An engineer’s approach to raising children, especially in the realm of teaching them how the world works, will set an engineer apart from all other types of people. Here is an example, and I don’t mind saying, from my life. OK, I am proud of this one. When my son was two years old, I decided that when we opened the drain at the end of a bath, there would be none of this, “Bye-bye, water.” Wouldn’t he wonder where it’s going? Shouldn’t he know that engineers clean up that water before it returns to our environment? Won’t all these types of questions confuse him? So, I taught my son as any good engineer father would. When I asked him where the water was going, he would state emphatically, “To the wastewater treatment facility.”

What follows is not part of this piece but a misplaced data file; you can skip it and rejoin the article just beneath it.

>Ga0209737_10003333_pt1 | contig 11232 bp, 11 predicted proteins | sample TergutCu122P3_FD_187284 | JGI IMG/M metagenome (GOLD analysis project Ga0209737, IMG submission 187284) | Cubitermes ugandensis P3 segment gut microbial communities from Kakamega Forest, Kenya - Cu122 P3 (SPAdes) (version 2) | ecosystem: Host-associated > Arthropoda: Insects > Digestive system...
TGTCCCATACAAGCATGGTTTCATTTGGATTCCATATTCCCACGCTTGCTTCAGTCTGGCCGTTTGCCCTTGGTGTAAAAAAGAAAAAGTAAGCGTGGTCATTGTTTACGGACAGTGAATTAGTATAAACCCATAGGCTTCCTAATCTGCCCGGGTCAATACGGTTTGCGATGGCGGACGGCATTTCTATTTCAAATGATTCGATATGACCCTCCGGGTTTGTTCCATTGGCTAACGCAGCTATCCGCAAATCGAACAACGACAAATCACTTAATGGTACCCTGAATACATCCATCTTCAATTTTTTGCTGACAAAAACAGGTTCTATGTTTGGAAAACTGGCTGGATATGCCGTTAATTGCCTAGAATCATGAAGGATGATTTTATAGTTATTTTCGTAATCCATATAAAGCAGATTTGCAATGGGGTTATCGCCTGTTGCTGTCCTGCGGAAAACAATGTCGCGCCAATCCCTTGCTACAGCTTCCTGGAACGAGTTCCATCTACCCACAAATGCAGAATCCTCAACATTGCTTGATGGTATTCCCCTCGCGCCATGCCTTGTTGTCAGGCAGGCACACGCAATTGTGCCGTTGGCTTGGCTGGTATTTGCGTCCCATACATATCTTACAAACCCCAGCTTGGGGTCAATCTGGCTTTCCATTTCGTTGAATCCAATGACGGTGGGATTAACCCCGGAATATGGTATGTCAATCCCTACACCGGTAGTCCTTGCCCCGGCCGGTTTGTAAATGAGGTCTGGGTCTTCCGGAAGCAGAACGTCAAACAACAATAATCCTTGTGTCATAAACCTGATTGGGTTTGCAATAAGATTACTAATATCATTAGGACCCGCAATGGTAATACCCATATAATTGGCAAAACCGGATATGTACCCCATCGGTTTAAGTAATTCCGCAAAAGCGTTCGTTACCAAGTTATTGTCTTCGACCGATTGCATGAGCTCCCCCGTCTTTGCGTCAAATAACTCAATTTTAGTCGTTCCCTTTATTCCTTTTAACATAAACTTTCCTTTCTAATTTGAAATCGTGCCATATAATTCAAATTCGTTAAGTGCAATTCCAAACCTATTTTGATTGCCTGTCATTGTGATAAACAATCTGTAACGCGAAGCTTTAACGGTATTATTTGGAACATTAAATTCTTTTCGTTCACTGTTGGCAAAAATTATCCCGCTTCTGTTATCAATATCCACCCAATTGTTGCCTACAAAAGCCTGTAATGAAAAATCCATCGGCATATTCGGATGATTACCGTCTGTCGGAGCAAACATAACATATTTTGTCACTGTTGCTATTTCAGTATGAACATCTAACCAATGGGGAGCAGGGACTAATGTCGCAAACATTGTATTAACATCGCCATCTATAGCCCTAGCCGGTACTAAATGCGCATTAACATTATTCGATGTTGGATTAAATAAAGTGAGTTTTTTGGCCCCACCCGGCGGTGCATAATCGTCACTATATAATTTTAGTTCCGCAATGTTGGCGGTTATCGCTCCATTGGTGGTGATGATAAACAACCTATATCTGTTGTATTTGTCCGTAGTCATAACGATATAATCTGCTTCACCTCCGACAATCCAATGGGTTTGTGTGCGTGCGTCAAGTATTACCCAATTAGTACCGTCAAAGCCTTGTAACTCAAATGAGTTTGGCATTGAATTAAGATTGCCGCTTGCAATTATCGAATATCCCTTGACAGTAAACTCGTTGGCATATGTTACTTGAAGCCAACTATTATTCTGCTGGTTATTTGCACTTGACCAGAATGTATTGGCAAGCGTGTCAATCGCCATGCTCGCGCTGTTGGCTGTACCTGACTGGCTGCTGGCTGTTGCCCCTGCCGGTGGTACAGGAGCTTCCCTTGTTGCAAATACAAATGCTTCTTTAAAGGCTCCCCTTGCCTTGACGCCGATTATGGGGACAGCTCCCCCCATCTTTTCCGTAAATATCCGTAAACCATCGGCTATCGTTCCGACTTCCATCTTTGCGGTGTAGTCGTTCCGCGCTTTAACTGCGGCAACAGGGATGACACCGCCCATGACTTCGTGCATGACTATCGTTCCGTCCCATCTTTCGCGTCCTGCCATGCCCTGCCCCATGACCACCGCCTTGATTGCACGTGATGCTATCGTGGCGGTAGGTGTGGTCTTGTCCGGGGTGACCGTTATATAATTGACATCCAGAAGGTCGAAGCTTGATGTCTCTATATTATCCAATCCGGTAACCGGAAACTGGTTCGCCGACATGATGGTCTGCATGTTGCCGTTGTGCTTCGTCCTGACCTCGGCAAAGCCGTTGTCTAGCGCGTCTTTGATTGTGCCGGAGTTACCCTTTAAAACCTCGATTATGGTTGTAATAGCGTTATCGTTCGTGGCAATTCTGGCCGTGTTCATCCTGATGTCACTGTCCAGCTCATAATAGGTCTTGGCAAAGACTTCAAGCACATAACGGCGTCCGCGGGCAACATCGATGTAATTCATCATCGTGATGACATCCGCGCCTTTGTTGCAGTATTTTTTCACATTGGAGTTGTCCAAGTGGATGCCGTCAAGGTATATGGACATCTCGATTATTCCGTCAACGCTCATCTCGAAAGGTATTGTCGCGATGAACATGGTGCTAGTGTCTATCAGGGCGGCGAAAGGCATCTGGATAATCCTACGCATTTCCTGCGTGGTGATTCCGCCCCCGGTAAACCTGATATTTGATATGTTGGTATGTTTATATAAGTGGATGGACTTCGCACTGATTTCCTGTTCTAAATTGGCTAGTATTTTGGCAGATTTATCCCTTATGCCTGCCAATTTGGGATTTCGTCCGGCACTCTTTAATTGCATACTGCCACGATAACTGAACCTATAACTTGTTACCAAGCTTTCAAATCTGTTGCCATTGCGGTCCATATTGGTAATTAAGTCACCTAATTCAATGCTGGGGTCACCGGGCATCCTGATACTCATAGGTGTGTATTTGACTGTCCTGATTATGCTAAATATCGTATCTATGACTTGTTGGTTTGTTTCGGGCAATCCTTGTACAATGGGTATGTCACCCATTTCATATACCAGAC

Of course, I conjectured later that the images viewed in our minds were likely quite different. I had settling tanks, clarifiers, and anaerobic digesters in mind. I am fairly certain he just thought of the “wais wotter treemnt fasility” as  big blob of something under the house. That may or may not have contributed to the nightmares he had as a child. But he learned about engineers, and that is what was important.